Gustavo Franco said frankly that “We empowered the treasury and the Central Bank to subvert democracy.” People and their political representatives had voted to give themselves things they could not afford. The finance ministry, treasury, and Central Bank, using a constitutional amendment passed in 1994, simply did not implement the budget. “We changed the composition of the CMN, the monetary authority, to be three members, the Central Bank minister, the finance minister, and the planning minister. This closed of the off-budget spending, while the treasury cut back on implementing the congressionial budget.” While congress had passed a budget that authorized, say, $800 million reals for a project, the treasury chose to actually expend only $200 million.

The flood of bad loans from banks to fund government projects the government itself was no longer underwriting was stopped by imposing criminal penalties! “We prohibited--made it a crime--for a bank to lend money to one of its own shareholders. Bank officials in the private sector did not even maintain checking accounts in their own banks, for fear of being prosecuted if their check guarantee cards lent them funds to cover an overdraft. But the state banks could lend to the government. Under the Real Plan we enforced the same rules on the state banks and threatened the bank officials with jail if they lent money to the government. We criminalized a major source of the inflation, especially where regional banks frequently bought government bonds. We made that illegal.”

In mid-1994, some 40 banks were actually bankrupt through their lending to government projects. “We began in December 1994 with the intervention in Banespa [Bank of the State of Sao Paulo] and other state banks. Banespa was the largest state bank in the country with claimed assets of $30 billion—but  with real assets of a negative $25 billion.”

Monetary Reform
“To stop the spiral in the private sector we needed one more monetary reform. In those days, for example, rent contracts called for readjustment according to that month's announced inflation rate. This indexation permeated the private sector and had to stop. We responded by freezing wages, but unlike the previous failed efforts, we left prices free. But we sought to break accounting and payment away from the existing currency. We did this by creating an artificial financial standard, the Unit of Real Value (URV). All prices were computed against this standard, which aimed at de-indexing the economy.”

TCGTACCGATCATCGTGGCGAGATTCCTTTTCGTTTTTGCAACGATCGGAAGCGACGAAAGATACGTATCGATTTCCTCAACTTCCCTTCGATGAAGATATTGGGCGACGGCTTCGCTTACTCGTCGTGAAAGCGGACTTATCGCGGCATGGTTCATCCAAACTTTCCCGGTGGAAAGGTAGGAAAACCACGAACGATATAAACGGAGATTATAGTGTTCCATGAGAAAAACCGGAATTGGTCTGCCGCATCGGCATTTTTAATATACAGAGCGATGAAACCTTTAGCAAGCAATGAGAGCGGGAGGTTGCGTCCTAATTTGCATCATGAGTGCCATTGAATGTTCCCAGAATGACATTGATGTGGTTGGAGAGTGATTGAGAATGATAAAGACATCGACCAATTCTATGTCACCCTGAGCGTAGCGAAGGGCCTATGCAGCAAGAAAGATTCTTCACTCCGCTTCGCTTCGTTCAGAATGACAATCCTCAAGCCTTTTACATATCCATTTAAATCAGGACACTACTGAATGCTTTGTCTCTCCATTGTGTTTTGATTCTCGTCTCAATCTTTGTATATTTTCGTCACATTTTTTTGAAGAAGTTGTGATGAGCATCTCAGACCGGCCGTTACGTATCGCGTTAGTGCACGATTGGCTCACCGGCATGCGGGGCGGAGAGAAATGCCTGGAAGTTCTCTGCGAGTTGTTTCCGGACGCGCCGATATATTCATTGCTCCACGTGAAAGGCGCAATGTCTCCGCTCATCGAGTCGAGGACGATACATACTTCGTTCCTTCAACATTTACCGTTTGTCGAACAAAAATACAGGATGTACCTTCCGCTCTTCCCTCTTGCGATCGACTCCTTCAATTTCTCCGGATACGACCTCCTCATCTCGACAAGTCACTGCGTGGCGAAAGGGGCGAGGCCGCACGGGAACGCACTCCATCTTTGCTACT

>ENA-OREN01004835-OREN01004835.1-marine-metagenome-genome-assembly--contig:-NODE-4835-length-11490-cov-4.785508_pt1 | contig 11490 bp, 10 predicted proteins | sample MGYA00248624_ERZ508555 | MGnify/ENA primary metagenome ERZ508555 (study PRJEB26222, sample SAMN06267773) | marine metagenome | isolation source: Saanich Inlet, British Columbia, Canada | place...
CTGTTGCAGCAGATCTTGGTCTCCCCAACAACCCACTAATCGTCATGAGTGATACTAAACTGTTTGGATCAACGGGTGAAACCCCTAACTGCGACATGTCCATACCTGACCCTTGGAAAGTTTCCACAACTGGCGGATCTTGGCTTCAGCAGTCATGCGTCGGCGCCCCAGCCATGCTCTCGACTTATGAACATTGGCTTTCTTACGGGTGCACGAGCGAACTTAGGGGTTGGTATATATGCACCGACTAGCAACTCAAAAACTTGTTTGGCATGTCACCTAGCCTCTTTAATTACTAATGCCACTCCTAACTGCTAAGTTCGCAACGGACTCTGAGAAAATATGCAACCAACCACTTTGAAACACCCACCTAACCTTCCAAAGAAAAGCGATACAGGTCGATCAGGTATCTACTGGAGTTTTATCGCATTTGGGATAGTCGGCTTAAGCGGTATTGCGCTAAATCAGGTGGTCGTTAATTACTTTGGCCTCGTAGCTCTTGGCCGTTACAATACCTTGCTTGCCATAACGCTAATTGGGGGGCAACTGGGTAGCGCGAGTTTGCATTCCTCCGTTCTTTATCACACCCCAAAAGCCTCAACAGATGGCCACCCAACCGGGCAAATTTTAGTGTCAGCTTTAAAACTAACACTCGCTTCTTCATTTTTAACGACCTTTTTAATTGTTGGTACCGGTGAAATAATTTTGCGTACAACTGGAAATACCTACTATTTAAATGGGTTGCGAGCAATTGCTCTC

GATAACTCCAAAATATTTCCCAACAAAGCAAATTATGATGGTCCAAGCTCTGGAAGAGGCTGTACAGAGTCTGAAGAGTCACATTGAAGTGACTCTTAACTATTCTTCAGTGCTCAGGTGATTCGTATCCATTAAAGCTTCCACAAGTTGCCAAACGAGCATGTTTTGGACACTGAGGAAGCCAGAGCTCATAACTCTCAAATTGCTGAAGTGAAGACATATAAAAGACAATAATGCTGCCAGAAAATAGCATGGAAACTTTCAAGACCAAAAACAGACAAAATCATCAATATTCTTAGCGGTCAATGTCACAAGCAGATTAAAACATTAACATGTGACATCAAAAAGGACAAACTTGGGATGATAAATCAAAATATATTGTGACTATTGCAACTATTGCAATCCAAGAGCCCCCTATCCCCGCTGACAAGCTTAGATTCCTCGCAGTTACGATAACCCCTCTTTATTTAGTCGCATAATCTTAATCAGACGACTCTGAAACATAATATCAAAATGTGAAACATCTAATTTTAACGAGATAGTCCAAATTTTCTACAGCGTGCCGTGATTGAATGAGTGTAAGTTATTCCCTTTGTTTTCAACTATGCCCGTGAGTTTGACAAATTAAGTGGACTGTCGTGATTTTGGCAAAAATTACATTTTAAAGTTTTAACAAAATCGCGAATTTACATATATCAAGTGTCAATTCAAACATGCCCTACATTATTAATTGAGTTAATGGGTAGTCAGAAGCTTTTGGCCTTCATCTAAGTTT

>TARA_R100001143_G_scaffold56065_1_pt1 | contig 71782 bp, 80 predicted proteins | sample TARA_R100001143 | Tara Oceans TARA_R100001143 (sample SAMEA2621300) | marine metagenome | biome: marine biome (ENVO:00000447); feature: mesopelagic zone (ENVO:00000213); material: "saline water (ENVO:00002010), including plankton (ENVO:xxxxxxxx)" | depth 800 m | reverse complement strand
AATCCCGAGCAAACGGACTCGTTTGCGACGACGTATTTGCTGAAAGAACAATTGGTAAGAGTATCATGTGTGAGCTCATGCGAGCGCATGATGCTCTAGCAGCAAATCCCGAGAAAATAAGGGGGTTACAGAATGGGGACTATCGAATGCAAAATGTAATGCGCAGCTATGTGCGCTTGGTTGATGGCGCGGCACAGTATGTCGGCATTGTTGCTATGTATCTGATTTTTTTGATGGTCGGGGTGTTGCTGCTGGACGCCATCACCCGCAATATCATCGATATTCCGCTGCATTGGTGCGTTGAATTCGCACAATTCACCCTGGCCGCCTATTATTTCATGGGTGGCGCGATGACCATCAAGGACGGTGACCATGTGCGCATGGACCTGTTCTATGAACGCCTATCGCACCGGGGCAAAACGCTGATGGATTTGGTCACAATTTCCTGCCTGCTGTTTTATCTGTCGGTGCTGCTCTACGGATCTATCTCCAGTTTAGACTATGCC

In July 1994 the URV was converted into an actual currency, the real. This policy, Franco said, “Is relevant for what is going on in Argentina now.”

Price increase rates dropped dramatically from July 1994 onward. By 1997 they reached standard international levels and the hyperinflation was over. In one important respect the process Gustavo Franco and his associates followed departed not only from the accepted theories, but also the accepted political process in such situations. “The key,” he concluded, “was to create an impersonal mechanism, not to get into negotiations with parties and unions--or housewives associations. You need market mechanisms. Dialogue doesn't work in this kind of situation.” The assumption here was that each constituency, if consulted, would fight for its particular entitlement, driving the state budget back up and keeping the price spiral virulent. Even business was not offered a chance to insert their favorite demands into the solution. “No industry associations were involved in tariff discussions. They wanted high tariffs, but we lowered them to invite competition and discourage price raising.”

Date Published: 2/22/2002